Farah Naz Rahman is a physician and researcher who is committed to develop her career in gerontology and geriatrics. She is currently pursuing her Masters in Gerontology (DL) at University of Southampton under Commonwealth Scholarship. Concurrently, she is working as a Research Associate in Centre for Injury Prevention and Research Bangladesh (CIPRB).
She completed her MBBS from Mymensingh Medical College under University of Dhaka and provided clinical service for one year in the geriatric medicine unit of Dhaka Medical College Hospital, the largest tertiary level health facility of Bangladesh. Farah has been involved in elderly research for last 3 years and conducted research and prevention program on elderly fall in Bangladesh. She recently carried out a research on indigenous elderly population of Bangladesh. Further, she is undertaking a project with elderly Rohingya refugees of Bangladesh as part of her master’s thesis. She is an active volunteer of several elderly care organizations in the community and a member of Alzheimer’s Society of Bangladesh and Bangladesh Association for the Aged and Institute of Geriatric Medicine (BAAIGM).
Traumatic brain injury among the old-age population of Bangladesh: Causes, consequences and risk factors
Farah Naz Rahman, University of Southampton, United Kingdom
Traumatic brain injury (TBI) among all injury types are the most serious in terms of treatment difficulty and have potential life-altering consequences. Elderly people are among those most likely to experience traumatic brain injury second only to young adults. Although several research studies showed the scenario of TBI in developed countries, little is known about its impact among elderly in low- and middle-income countries (LMIC’s). A study was conducted in the largest teaching hospital of Bangladesh to determine the causes, consequences and risk factors of TBI among the old-age population of Bangladesh.
A cross-sectional survey was conducted in Dhaka Medical College Hospital during May to June 2017 using a pre-tested semi-structured questionnaire. Every patient admitted in the hospital during this period with a primary diagnosis of traumatic brain injury of any level or severity was included in the study. Data were collected during admission and at the time of discharge.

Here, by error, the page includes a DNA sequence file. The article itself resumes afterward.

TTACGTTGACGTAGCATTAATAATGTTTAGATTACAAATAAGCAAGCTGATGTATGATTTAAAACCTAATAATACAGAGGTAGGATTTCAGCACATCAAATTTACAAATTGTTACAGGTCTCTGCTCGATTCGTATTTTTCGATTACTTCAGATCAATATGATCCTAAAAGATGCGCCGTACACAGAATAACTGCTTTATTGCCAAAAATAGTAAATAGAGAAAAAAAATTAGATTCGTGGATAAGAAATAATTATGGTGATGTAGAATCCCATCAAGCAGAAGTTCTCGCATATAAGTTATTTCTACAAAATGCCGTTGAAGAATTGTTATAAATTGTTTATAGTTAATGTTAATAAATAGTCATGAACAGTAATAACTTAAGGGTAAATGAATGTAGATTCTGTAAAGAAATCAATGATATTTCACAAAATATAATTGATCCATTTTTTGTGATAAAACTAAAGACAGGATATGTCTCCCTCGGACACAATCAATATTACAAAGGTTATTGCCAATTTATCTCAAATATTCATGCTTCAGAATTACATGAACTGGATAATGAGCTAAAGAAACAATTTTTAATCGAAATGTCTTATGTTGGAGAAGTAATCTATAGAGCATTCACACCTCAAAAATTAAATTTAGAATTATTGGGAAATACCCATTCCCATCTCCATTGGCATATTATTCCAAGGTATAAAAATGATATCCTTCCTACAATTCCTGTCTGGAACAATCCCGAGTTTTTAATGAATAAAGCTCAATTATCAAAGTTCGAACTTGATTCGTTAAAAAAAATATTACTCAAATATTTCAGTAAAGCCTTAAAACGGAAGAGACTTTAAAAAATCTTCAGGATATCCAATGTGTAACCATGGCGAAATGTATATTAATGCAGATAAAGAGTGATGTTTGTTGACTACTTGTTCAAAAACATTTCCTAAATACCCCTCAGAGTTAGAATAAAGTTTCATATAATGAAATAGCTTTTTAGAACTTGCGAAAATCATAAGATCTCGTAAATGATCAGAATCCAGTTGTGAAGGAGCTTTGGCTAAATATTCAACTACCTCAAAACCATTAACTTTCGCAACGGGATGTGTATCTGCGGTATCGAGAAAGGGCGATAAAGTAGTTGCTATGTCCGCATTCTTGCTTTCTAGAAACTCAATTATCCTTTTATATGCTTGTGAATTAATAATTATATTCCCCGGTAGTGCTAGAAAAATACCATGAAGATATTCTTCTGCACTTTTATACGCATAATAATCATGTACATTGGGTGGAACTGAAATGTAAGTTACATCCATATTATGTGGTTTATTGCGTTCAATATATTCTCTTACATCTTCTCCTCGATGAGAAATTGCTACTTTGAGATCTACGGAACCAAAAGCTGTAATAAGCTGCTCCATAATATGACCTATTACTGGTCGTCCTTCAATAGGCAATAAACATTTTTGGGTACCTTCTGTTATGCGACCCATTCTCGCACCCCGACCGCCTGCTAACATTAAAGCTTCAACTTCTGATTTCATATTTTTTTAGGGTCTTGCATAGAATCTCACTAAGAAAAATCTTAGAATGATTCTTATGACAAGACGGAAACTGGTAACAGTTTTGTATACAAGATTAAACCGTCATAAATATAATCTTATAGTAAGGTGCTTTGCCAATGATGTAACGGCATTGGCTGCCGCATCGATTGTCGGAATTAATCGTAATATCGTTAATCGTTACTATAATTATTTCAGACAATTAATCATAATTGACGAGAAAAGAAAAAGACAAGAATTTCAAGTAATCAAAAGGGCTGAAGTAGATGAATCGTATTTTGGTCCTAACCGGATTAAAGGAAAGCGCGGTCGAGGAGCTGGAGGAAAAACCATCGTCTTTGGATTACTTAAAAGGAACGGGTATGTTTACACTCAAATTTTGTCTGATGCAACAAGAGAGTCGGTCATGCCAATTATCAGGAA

Of the total traumatic brain injury patients, 11.7% were aged 60 years and above. The majority of older TBI patients (77.9%) are male. Fatality among elderly TBI patients is 15.6%, which is 2.6 times higher than other age-groups (95% CI 1.3-5.2, p=0.004). Subsequently, 18.2% of older TBI patients registered some form of residual complications higher than other age-groups at the time of discharge.
A large number (85.7%) of elderly TBI patients suffered from post-traumatic amnesia and 6.5% sustain the condition during discharge. Road traffic incidents (RTI) was found to be the leading (71.3%) cause of TBI among old age patients, followed by fall by slipping/tripping (9.2%) and physical assault (9.2%). The majority (63.2%) of RTI victims were pedestrians. Nearly all (98.5%) patients reported not using any safety-measures during the incidents. Apart from main roads (72.4%), a significant number (10.5%) of traumatic brain injury among older adults occurred in home environment. Most (94.7%) respondents did not receive any first aid treatment after the injury. About 16 % elderly TBI patients had more than 24 hours’ delay in initiation of treatment from the time of injury.
The outcome of traumatic brain injury among the old age population of Bangladesh is worse than that of other age groups. Older male pedestrians are the most vulnerable group for TBI. Further in-depth research and policy interventions addressed specifically to the old age groups is needed to reduce this preventable burden of traumatic brain injury in Bangladesh.